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Research project: Hector: Charge Storage with Metal Nitrides

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Over recent years metal nitrides have been shown to exhibit a number of important properties for energy applications, including charge storage, electrocatalysis and as stable conducting supports. We have evaluated the aqueous supercapacitor and sodium/lithium battery performance of a number of nanocrystalline nitride materials derived from sol-gel and solvothermal chemistry. Much of this work has been carried out in collaboration with Prof John Owen.

Molybdenum nitride has been prepared by solution phase ammonolysis of MoCl5 or Mo(NMe2)4 followed by heating at various temperatures. The cubic (γ-Mo2N) and hexagonal (δ1-MoN) phases were obtained under various heating conditions, with very different phase behaviours from the two precursor systems and rod/tube morphologies seen after lower temperature treatments. The chloride-derived materials behaved largely as double layer capacitors and showed their best performance (275 F g-1) when produced at low temperatures, whereas the amide-derived materials (Figure) showed much stronger redox features and had reasonable capacities (up to 161 F g-1) despite relatively low surface areas. This work continues with a recently published study of Mn3N2 and current work in titanium and vanadium nitrides.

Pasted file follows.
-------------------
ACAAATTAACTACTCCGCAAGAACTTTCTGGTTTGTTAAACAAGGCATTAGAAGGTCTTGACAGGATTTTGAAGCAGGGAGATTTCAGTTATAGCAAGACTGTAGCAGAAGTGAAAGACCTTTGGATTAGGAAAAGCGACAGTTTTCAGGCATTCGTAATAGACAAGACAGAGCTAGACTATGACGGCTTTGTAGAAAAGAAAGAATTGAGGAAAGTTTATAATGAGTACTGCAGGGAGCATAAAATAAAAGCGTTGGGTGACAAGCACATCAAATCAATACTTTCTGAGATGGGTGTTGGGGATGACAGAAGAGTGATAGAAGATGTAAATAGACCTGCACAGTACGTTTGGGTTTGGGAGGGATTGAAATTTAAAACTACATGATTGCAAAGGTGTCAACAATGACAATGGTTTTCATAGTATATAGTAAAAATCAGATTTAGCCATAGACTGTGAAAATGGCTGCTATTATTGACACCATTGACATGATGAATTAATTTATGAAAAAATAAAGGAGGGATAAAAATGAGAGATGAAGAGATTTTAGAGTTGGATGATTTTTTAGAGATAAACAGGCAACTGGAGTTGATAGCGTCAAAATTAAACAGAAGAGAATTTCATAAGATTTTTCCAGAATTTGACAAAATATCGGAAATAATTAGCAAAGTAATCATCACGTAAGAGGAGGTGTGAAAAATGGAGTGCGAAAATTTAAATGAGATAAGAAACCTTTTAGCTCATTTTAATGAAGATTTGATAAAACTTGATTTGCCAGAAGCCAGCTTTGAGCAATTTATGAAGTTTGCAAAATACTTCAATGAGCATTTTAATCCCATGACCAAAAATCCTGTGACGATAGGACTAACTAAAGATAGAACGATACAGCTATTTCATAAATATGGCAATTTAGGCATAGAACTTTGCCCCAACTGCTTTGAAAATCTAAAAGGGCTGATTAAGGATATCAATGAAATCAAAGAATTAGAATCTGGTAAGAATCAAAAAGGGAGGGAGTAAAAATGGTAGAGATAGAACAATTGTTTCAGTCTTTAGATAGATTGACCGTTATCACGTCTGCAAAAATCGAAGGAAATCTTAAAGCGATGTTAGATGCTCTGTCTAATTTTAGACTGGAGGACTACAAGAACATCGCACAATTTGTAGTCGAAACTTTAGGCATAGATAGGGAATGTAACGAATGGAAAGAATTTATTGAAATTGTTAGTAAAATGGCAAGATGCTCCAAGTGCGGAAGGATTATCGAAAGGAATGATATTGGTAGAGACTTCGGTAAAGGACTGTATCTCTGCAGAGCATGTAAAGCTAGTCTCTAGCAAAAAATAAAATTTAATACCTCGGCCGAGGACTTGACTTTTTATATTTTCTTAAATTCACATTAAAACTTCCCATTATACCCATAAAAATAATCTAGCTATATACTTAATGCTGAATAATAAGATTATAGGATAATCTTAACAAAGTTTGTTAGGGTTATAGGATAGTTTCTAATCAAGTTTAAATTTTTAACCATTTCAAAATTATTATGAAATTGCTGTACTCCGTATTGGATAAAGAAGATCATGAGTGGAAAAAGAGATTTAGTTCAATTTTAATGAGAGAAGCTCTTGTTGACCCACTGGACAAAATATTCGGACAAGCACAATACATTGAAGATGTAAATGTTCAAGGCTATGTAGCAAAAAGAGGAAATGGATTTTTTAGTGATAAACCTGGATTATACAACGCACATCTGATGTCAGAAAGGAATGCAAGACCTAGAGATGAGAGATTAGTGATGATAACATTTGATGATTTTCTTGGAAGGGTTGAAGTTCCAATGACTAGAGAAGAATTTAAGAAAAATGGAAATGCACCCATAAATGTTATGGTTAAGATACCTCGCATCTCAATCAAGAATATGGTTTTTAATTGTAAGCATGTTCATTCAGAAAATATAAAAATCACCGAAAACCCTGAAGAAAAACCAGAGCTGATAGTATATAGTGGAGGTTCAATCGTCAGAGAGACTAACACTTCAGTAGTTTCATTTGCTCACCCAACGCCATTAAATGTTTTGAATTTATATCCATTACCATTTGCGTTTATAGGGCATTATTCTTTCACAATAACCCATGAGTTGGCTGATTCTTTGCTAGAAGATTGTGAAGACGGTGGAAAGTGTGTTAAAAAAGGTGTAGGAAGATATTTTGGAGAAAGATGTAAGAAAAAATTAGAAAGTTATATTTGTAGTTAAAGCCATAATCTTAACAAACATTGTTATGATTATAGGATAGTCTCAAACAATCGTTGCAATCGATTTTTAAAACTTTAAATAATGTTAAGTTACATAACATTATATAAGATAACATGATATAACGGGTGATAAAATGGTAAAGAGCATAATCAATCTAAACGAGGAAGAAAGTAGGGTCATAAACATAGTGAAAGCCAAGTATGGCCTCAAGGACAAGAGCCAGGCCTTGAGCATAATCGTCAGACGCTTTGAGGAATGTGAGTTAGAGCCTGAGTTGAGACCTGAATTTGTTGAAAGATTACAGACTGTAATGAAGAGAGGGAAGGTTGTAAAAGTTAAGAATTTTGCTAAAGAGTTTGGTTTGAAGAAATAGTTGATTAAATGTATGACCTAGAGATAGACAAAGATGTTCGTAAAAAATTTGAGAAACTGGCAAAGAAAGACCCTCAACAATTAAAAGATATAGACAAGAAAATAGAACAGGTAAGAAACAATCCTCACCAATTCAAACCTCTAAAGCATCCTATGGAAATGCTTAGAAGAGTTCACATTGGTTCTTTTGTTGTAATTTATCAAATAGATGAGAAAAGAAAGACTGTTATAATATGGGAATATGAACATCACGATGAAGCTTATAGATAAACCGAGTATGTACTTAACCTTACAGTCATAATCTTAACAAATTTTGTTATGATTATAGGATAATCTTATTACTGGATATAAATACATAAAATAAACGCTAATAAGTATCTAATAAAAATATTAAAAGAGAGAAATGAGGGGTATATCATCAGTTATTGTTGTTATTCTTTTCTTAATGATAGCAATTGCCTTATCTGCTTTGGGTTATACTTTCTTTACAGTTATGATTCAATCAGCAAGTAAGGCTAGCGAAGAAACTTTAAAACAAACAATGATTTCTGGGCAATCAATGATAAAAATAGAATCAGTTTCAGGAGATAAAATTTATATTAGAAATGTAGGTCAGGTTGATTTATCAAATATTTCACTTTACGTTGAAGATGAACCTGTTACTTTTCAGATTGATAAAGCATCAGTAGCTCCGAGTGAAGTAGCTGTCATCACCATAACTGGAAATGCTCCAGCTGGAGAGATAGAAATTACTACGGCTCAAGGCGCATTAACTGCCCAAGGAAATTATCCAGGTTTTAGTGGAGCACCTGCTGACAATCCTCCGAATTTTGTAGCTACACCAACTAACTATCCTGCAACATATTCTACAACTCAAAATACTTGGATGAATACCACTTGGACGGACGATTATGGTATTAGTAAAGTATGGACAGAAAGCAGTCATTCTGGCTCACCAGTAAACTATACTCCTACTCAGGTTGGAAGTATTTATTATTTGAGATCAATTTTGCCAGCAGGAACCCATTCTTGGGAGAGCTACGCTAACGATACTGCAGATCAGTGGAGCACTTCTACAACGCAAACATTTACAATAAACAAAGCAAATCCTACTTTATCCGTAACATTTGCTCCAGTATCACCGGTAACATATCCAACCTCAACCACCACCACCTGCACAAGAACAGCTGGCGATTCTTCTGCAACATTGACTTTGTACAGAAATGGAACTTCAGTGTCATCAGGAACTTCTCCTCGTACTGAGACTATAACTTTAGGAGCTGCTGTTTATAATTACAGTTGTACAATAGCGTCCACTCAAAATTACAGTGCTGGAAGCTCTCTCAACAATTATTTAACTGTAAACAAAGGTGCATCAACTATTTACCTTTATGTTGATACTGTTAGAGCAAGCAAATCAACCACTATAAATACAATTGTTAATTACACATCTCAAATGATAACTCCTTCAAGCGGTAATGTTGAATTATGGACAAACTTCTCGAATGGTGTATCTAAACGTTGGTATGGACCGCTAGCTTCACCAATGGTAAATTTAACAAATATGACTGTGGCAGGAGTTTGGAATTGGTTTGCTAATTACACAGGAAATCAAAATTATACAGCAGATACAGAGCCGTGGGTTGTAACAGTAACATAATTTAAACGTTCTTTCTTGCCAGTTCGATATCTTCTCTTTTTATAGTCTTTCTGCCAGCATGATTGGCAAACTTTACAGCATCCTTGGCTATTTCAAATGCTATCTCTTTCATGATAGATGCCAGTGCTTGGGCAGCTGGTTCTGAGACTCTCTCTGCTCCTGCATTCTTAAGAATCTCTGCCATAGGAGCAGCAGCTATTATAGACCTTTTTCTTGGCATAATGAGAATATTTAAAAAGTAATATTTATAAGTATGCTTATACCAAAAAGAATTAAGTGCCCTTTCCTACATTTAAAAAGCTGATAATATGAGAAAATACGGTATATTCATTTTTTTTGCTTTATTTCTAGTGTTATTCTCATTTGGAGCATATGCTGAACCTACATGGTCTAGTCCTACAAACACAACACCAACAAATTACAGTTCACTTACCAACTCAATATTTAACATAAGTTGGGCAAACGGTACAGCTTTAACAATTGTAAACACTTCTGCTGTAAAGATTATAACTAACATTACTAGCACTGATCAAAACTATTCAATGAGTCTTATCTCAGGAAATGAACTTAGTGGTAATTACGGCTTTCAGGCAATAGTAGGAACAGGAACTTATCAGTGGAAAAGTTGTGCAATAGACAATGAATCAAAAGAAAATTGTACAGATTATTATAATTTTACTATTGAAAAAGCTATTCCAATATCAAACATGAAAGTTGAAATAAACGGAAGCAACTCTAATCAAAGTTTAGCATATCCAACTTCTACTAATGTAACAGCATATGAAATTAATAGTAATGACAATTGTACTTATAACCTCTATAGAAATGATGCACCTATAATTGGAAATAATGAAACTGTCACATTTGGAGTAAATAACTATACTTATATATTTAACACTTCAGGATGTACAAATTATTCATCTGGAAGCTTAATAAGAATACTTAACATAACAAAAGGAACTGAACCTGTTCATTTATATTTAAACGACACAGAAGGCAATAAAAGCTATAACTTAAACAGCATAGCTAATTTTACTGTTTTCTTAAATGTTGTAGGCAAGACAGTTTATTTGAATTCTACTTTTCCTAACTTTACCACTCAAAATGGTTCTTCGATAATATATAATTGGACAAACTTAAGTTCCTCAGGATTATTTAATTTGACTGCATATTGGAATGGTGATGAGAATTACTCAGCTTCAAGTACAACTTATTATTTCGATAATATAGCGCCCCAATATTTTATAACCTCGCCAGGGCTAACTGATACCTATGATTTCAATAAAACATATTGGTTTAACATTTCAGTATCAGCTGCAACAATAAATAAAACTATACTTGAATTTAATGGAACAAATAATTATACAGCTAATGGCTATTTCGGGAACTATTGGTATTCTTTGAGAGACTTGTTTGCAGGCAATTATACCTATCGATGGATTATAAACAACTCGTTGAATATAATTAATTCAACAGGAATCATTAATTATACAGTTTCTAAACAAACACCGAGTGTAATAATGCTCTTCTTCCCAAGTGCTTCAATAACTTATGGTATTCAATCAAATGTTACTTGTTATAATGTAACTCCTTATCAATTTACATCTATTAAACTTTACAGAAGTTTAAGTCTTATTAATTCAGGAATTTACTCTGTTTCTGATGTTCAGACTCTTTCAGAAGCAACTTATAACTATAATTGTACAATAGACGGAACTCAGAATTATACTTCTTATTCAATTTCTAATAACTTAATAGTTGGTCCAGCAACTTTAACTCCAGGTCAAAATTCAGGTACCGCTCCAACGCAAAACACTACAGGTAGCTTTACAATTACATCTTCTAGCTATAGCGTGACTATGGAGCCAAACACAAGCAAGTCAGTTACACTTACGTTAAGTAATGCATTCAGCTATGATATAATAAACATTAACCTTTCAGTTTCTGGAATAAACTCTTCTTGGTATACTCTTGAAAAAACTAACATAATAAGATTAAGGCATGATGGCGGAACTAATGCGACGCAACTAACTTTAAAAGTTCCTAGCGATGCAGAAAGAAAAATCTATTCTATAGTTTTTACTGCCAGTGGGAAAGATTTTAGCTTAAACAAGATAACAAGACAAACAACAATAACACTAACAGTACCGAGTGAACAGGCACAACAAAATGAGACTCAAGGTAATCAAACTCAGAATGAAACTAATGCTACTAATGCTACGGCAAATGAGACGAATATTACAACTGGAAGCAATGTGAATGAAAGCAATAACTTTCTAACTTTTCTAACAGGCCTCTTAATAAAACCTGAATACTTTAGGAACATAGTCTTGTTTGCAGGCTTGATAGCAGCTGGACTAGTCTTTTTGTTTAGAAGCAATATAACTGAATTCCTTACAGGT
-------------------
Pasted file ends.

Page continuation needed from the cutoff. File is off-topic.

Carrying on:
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Research in sodium batteries has recently regained significant momentum due to the importance of lithium batteries and a recognition that lithium is a finite resource. Negative electrode materials are less well developed than for lithium and we have shown that a number of metal nitrides work well in this application, including the first report of nitrides in sodium batteries with Ni3N. The Figure shows the performance of Cu3N, which has a moderate capacity and good cycling performance (89 mA h g-1 on the 50th cycle at 0.1× theoretical capacity per hour). Good performance has also been achieved vs lithium in a number of cases, and often it has been possible to apply ex situ diffraction experiments to understand how the reactions proceed. A key result of these investigations is that most of these materials react mainly at their surfaces, so optimisation of the synthesis to produce even higher surface areas could improve their capacities.

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